NYSE Says Alibaba to Get All the Time It Needs at Opening

The clock won’t be ticking on Alibaba Group Holding Ltd. as market makers work to arrange its first trade on the New York Stock Exchange.

“Whether it’s 15 minutes to get to that solution or an hour and 15 minutes, we don’t really care,” David Ethridge, the senior vice president at NYSE Group Inc. who heads its initial public offering unit, said in an interview. “We’re going to be very supportive to the underwriting teams, the designated market maker and all the other market participants in making sure we give them the kind of launch they want.”

The Chinese e-commerce company will probably break the record for the world’s biggest IPO. NYSE’s computers have been tested and the exchange is ready to list Alibaba, Ethridge said. The market owned by Intercontinental Exchange Inc. is confident its auction system can handle any level of demand after Twitter Inc.’s debut in November went off without a major hitch -- a contrast to Nasdaq OMX Group Inc.’s mishandling of Facebook Inc.’s offering in 2012.

“We’ve got a lot of experience on the floor, and a lot of collective effort on the Street” to prepare for the start of Alibaba on Sept. 19, Ethridge said. The exchange is unfazed that Alibaba is coming to market on a day known as quadruple witching that often sees extra volume and volatility due to the expiration of options and futures, he said.

Twitter was the largest technology offering since Facebook’s in May 2012, an IPO that was marred by malfunctioning software at its listing exchange, Nasdaq. NYSE avoided a reprise with Twitter, easing anxiety among traders.

Exchange Auction

When a company goes public, its bankers must first sell shares to an initial group of investors. Once the stock has been distributed, the listing exchange holds an auction to establish the first public price. At NYSE, the process is managed by human traders in the exchange’s Manhattan headquarters. For Nasdaq, the other corporate listing exchange in the U.S., the auction is run by software.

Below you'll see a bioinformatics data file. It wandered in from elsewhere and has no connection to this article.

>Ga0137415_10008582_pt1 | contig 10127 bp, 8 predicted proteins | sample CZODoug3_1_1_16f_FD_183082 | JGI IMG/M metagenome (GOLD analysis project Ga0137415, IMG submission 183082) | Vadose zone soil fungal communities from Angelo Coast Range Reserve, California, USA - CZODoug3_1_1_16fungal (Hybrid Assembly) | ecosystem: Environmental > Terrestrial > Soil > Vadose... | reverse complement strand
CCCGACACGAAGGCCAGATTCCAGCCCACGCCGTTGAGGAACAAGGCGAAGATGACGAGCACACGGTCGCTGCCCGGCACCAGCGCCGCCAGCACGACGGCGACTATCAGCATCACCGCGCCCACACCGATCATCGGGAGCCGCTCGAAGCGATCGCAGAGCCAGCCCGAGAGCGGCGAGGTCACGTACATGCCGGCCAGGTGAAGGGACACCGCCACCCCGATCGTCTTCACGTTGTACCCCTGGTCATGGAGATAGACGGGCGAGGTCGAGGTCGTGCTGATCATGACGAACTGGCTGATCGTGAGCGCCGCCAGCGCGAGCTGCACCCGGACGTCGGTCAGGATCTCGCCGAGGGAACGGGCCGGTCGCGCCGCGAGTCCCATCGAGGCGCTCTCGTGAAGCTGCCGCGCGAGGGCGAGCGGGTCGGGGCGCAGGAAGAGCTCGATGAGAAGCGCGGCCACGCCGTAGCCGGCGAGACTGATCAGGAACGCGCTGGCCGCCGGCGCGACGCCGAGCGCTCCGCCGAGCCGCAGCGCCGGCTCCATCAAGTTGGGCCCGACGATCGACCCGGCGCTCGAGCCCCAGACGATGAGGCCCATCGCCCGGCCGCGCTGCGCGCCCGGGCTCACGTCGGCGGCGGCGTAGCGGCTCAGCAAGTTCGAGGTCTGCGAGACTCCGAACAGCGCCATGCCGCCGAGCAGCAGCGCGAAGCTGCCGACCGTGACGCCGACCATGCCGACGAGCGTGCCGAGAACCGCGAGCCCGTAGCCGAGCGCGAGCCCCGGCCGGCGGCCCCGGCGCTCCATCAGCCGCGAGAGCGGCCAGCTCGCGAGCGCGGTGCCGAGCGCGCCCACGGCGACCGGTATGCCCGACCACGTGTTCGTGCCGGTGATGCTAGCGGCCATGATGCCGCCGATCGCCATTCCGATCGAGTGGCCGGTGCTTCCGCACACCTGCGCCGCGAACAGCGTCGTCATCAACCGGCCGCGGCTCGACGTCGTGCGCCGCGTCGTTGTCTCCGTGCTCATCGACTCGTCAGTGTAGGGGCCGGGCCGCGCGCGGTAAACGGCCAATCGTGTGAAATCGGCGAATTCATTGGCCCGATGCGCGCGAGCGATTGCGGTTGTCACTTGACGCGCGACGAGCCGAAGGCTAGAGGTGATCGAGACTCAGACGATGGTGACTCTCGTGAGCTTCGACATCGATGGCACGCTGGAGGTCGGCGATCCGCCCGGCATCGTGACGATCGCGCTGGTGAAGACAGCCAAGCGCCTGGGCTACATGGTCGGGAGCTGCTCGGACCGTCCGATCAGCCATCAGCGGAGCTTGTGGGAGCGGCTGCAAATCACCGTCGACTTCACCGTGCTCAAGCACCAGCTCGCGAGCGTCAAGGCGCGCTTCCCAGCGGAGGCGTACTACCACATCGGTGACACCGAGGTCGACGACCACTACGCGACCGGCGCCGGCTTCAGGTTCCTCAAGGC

NYSE pitches this human touch as a key competitive advantage to help ensure automated systems don’t spiral out of control. Nasdaq says its computers have repeatedly proven themselves reliable in the years following Facebook.

“We have to stand by our record in terms of the 200-something IPOs we’ve done since that date that have done very well in terms of our technology,” Nasdaq Chief Executive Officer Robert Greifeld said in a Bloomberg Television interview on Sept. 11.

SEC Penalty

Nasdaq paid a $10 million penalty to the U.S. Securities and Exchange Commission for its role in mishandling Facebook’s IPO. The share sale suffered a delay to the start of trading and errors that caused some investors to buy more shares than they wanted.

Alibaba wants to raise $21.8 billion. It’s seeking a valuation as high as $167.6 billion, more than 95 percent of companies in the Standard & Poor’s 500 Index, the benchmark gauge for U.S. stock prices.

Alibaba’s debut will be the biggest for a technology company since Twitter began trading on Nov. 7. As with that opening, Alibaba’s primary market maker -- Barclays Plc, according to a person with direct knowledge of the matter -- will run an auction after the official open of U.S. trading at 9:30 a.m. New York time. Once the firm settles on a price, the stock will open for normal trading.

Taking Time

Popular IPOs can take time before their auctions are complete. Twitter’s stock began trading 79 minutes after the exchange opened, giving it one of the longest auctions in the last decade. By comparison, LinkedIn Corp.’s first trade was at about 10 a.m. on May 19, 2011, while Yelp Inc. needed about 15 minutes in March 2012, according to data compiled by Bloomberg.

To prepare for Alibaba, NYSE held two tests, one in July and one on Sept. 6, to allow brokers to check their and the exchange’s systems.

“We gave all the participants the opportunity to test us in a robust way,” Ethridge said.

The first day of trading coincides with the quarterly quadruple witching when futures and options contracts on indexes and individual stocks expire. On the last such day, in June, NYSE saw 1.7 billion shares change hands, 2.7 times yesterday’s volume.

Asked about NYSE’s ability to cope with Alibaba’s debut and quadruple witching, Ethridge pointed to Visa Inc.’s $19.7 billion debut in March 2008 and General Motors Co.’s $18.1 billion offering in November 2010.

“They’ve done Visa on our floor, which was a very large tech transaction, and General Motors was a large transaction. So we’ve got a lot of experience around this,” he said.